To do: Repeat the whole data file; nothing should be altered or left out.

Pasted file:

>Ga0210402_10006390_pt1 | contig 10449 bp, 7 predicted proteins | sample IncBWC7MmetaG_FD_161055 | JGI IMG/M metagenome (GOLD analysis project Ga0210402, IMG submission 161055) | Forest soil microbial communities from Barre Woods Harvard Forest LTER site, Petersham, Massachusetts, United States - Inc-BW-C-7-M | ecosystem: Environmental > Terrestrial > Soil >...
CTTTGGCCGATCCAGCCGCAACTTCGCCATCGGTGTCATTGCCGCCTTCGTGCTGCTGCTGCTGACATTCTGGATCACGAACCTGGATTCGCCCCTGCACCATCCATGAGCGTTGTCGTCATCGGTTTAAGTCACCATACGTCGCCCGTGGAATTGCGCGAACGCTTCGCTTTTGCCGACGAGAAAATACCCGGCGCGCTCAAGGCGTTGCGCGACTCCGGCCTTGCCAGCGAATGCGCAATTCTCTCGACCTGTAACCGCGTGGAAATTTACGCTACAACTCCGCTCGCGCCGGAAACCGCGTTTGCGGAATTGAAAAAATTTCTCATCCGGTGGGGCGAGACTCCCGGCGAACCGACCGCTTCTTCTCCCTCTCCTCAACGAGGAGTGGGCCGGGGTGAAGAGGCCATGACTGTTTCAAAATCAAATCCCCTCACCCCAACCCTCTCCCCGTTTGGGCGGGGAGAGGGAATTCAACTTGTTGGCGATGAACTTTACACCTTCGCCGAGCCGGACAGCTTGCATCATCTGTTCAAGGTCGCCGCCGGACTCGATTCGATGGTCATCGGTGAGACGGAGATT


>Ga0210402_10006390_pt1 | contig 10449 bp, 7 predicted proteins | sample IncBWC7MmetaG_FD_161055 | JGI IMG/M metagenome (GOLD analysis project Ga0210402, IMG submission 161055) | Forest soil microbial communities from Barre Woods Harvard Forest LTER site, Petersham, Massachusetts, United States - Inc-BW-C-7-M | ecosystem: Environmental > Terrestrial > Soil >...
CTTTGGCCGATCCAGCCGCAACTTCGCCATCGGTGTCATTGCCGCCTTCGTGCTGCTGCTGCTGACATTCTGGATCACGAACCTGGATTCGCCCCTGCACCATCCATGAGCGTTGTCGTCATCGGTTTAAGTCACCATACGTCGCCCGTGGAATTGCGCGAACGCTTCGCTTTTGCCGACGAGAAAATACCCGGCGCGCTCAAGGCGTTGCGCGACTCCGGCCTTGCCAGCGAATGCGCAATTCTCTCGACCTGTAACCGCGTGGAAATTTACGCTACAACTCCGCTCGCGCCGGAAACCGCGTTTGCGGAATTGAAAAAATTTCTCATCCGGTGGGGCGAGACTCCCGGCGAACCGACCGCTTCTTCTCCCTCTCCTCAACGAGGAGTGGGCCGGGGTGAAGAGGCCATGACTGTTTCAAAATCAAATCCCCTCACCCCAACCCTCTCCCCGTTTGGGCGGGGAGAGGGAATTCAACTTGTTGGCGATGAACTTTACACCTTCGCCGAGCCGGACAGCTTGCATCATCTGTTCAAGGTCGCCGCCGGACTCGATTCGATGGTCATCGGTGAGACGGAGATT